Good morning — and a Happy International Youth Day to all our youthful friends! (Enjoy it while it lasts.)
Stat of the day: $423.6 billion — the amount of federal funding the 24 states that have refused to expand Medicaid will lose between now and 2022, according to a new study by The Urban Institute.
“Defiant” –> Iraq’s coalition government selected a new prime minister, Haider al-Abadi, while a “defiant” Nouri al-Maliki insisted that the move violated Iraq’s constitution. The Guardian reports that the rift “sets the scene for yet another volatile period in Iraqi politics at a time when the Islamic State (Isis) jihadist group continues to rampage through the country.”
Ferguson –> There was a second night of civil unrest in Ferguson, Missouri, following the shooting death of Michael Brown, an unarmed black teenager, by police on Saturday. KSDK-TV in St. Louis reports that police deployed tear gas and beanbag rounds to disperse the crowd. ALSO: WaPo’s Todd Frankel takes a look at the history of the St. Louis metropolitan area and argues that the unrest has “little to do” with the region — rather, it reflects simmering tensions between police departments and African-American communities across the country. AND: At MSNBC, Adam Serwer notes how black shooting victims are immediately tried by the media and the public.
Can’t win ’em all –> A state judge ruled that Tennessee’s same-sex marriage ban is constitutional, breaking a long winning streak for marriage equality. SCOTUSBlog’s Lyle Denniston says a federal court is also reviewing the ban.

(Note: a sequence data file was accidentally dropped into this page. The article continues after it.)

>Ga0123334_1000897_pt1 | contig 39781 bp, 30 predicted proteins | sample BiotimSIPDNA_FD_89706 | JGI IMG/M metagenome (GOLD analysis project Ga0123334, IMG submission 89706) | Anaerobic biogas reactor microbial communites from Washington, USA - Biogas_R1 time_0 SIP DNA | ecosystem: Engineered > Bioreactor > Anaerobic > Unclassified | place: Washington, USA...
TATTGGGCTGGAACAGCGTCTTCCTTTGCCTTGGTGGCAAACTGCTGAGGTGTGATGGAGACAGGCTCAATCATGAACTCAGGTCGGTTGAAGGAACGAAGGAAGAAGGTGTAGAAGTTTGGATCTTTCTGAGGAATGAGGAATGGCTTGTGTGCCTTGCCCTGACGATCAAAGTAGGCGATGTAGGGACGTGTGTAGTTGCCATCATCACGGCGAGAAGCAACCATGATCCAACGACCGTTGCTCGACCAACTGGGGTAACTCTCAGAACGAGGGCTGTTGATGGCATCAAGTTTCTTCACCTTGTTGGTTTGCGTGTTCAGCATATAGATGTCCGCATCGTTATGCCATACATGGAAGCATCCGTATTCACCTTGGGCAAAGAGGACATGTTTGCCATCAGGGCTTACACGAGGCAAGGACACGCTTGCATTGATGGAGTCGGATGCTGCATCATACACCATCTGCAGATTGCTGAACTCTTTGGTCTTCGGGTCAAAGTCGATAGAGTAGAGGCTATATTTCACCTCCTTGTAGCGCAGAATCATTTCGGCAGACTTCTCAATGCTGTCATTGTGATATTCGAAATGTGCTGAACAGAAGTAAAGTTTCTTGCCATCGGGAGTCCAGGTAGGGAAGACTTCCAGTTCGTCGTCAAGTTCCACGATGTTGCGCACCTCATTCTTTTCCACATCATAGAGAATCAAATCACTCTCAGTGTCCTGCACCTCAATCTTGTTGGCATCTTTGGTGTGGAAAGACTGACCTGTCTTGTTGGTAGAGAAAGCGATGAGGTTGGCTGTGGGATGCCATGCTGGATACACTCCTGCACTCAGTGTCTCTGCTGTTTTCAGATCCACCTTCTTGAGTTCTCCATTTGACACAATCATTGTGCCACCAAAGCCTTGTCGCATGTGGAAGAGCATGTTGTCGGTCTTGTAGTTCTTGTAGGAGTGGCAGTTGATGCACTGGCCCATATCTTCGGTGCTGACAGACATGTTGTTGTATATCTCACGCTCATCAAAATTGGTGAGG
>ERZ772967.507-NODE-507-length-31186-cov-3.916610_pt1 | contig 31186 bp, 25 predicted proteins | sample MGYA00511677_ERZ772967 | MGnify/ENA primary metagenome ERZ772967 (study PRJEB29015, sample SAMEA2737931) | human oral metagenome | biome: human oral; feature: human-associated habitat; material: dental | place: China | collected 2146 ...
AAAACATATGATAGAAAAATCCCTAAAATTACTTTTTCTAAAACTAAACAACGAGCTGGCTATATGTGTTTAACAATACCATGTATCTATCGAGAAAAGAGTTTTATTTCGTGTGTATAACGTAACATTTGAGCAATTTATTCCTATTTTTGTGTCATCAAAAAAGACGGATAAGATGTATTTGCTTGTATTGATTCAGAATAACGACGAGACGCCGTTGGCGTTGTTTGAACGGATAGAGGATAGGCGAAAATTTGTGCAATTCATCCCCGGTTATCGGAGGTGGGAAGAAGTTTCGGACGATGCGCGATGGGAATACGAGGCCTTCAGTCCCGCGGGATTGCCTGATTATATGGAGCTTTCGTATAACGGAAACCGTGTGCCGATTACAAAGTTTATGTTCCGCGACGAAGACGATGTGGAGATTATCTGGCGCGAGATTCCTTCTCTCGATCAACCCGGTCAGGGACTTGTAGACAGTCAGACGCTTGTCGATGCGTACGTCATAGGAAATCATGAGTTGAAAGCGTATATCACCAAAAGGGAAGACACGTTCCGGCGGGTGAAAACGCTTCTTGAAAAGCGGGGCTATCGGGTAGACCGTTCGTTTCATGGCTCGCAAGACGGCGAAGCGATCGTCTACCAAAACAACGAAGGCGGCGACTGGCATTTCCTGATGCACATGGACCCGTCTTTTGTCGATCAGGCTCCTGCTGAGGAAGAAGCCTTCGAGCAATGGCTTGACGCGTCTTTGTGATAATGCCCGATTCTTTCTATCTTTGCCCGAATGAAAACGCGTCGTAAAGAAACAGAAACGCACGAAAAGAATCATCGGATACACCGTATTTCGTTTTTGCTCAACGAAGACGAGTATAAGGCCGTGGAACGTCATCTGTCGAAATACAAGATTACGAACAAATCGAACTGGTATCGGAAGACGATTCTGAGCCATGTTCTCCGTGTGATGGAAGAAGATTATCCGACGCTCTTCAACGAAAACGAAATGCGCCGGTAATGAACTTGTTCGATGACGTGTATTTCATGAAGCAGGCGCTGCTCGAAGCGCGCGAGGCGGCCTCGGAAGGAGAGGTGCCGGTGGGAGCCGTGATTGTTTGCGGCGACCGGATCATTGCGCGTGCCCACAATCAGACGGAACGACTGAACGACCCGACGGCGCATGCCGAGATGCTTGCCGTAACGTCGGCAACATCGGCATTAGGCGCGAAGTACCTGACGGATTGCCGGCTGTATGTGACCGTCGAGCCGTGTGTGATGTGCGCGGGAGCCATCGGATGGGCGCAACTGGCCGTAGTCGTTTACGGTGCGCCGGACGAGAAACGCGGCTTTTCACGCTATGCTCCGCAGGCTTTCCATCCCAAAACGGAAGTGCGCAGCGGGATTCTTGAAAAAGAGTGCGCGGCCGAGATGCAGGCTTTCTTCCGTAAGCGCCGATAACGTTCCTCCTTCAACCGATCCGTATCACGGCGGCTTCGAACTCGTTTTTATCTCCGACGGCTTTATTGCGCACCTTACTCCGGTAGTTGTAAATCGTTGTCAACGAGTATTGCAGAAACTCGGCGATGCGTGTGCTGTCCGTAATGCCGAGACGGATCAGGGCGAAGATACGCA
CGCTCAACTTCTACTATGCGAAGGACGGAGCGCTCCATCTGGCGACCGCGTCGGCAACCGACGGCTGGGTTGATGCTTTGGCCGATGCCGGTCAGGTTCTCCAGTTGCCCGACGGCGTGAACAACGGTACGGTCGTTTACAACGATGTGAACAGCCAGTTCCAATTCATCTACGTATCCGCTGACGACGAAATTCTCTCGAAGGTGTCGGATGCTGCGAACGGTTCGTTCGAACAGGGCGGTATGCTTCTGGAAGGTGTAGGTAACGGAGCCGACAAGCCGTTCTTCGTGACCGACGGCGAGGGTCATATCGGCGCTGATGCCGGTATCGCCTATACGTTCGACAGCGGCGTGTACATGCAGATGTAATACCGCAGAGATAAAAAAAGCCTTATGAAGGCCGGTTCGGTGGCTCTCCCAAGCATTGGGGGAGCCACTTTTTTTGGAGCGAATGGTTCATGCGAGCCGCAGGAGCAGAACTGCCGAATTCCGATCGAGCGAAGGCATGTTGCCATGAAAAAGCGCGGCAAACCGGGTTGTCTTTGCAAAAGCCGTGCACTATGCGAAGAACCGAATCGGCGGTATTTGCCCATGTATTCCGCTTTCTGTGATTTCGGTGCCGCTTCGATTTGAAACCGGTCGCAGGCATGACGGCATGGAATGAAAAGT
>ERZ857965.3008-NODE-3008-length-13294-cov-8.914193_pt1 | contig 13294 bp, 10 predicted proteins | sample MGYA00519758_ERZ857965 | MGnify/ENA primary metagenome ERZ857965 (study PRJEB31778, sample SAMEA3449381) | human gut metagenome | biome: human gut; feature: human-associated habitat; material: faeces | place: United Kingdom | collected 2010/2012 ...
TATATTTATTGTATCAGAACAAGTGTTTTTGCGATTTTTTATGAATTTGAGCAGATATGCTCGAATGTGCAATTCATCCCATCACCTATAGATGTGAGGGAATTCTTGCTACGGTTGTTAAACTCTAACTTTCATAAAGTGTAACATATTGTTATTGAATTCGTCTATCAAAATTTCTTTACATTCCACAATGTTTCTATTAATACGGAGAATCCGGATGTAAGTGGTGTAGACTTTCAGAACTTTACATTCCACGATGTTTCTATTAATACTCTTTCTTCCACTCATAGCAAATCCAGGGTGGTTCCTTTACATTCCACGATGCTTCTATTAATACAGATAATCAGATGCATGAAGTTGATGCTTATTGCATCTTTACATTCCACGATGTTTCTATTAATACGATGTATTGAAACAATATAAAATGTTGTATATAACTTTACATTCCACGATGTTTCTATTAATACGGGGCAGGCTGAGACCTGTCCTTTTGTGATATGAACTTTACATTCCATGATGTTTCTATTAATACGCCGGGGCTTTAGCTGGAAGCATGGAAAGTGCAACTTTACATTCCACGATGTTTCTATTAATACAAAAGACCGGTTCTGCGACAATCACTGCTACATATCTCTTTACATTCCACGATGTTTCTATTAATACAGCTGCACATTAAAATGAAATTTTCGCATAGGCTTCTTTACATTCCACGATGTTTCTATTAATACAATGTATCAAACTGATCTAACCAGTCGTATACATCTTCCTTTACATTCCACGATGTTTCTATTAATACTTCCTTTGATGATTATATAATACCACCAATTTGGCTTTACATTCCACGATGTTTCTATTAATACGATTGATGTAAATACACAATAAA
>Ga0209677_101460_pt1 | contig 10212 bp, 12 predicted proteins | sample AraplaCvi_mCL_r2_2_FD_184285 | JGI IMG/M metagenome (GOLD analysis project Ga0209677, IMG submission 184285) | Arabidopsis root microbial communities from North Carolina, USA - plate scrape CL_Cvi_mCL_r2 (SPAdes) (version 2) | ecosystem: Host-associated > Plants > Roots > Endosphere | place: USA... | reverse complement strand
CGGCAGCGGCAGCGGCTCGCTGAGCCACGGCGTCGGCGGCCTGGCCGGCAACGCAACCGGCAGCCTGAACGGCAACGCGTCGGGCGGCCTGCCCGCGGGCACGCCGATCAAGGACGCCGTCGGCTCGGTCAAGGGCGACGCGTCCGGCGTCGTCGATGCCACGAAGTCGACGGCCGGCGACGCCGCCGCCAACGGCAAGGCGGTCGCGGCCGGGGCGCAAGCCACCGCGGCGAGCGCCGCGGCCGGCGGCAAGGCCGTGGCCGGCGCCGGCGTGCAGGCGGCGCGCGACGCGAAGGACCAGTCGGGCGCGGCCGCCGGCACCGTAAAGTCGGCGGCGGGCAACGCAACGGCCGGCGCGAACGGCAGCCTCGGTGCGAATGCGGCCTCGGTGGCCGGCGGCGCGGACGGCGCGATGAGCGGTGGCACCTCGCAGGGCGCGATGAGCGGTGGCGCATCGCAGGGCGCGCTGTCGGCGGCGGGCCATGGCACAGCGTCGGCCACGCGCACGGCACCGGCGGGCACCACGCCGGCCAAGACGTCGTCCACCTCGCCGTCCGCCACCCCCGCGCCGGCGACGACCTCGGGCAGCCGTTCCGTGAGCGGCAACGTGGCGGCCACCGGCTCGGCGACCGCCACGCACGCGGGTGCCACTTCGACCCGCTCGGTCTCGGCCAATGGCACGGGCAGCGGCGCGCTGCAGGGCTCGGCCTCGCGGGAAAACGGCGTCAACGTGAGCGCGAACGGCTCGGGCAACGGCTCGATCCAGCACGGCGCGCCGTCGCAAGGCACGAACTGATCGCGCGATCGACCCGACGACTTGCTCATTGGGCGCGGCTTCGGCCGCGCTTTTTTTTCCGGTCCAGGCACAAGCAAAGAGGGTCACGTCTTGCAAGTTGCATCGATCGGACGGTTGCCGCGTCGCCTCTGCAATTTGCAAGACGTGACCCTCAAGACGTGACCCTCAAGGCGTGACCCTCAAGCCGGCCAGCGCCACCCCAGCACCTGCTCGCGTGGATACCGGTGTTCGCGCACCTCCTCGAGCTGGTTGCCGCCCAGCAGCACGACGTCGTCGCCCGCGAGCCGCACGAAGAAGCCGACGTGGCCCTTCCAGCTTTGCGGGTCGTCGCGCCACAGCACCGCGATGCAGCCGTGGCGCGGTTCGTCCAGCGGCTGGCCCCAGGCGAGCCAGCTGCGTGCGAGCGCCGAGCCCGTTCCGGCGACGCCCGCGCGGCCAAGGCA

“The story of pro wrestling… is the story of American capitalism” –> At Jacobin, Dan O’Sullivan writes that “the billion dollar spectacle of pro wrestling relies entirely on the ruthless economic, mental, and physical exploitation of its performers.”
The next Cliven Bundy –> At Salon, John Avignon says Fox News’ latest cause celebré, an ex-Marine imprisoned for bringing a small arsenal into Mexico, “has some explaining to do.”
Keeping up with the spin –> At TNR, Rebecca Leber demolishes climate change “skeptics'” latest false claim — that there’s been a “hiatus” in global warming.
Study proves what we already knew –> David Sirota reports for IBT that a new study shows a strong correlation between financial institutions’ political spending and their likelihood of being the target of an SEC enforcement action. RELATED: Lawrence Lessig’s Mayday PAC — “the Super PAC to end all Super PACs” — selected three more candidates to back in the 2014 midterms.
Two headlines for our times –> ThinkProgress: “Profits outpace job growth five to one at largest US Corporations.” Reuters: “US jobs rose since ’08 crisis, but pay is 23% less.”
Problematic –> The Atlantic’s Julia Lurie reports that the lion’s share of America’s bottled spring water comes from California, which is in the grip of an epic drought.
Crazy –> David Badash reports for The New Civil Rights Movement that the Kenyan government is poised to pass a bill that would mandate death by stoning for those convicted of “aggravated homosexuality.”
R.I.P. –> Robin Williams was found dead in his home on Monday, victim of an apparent suicide at age 63. A.O. Scott writes about his unique comedy genius in The New York Times.
And Mashable has a short highlight reel of some of his best moments:
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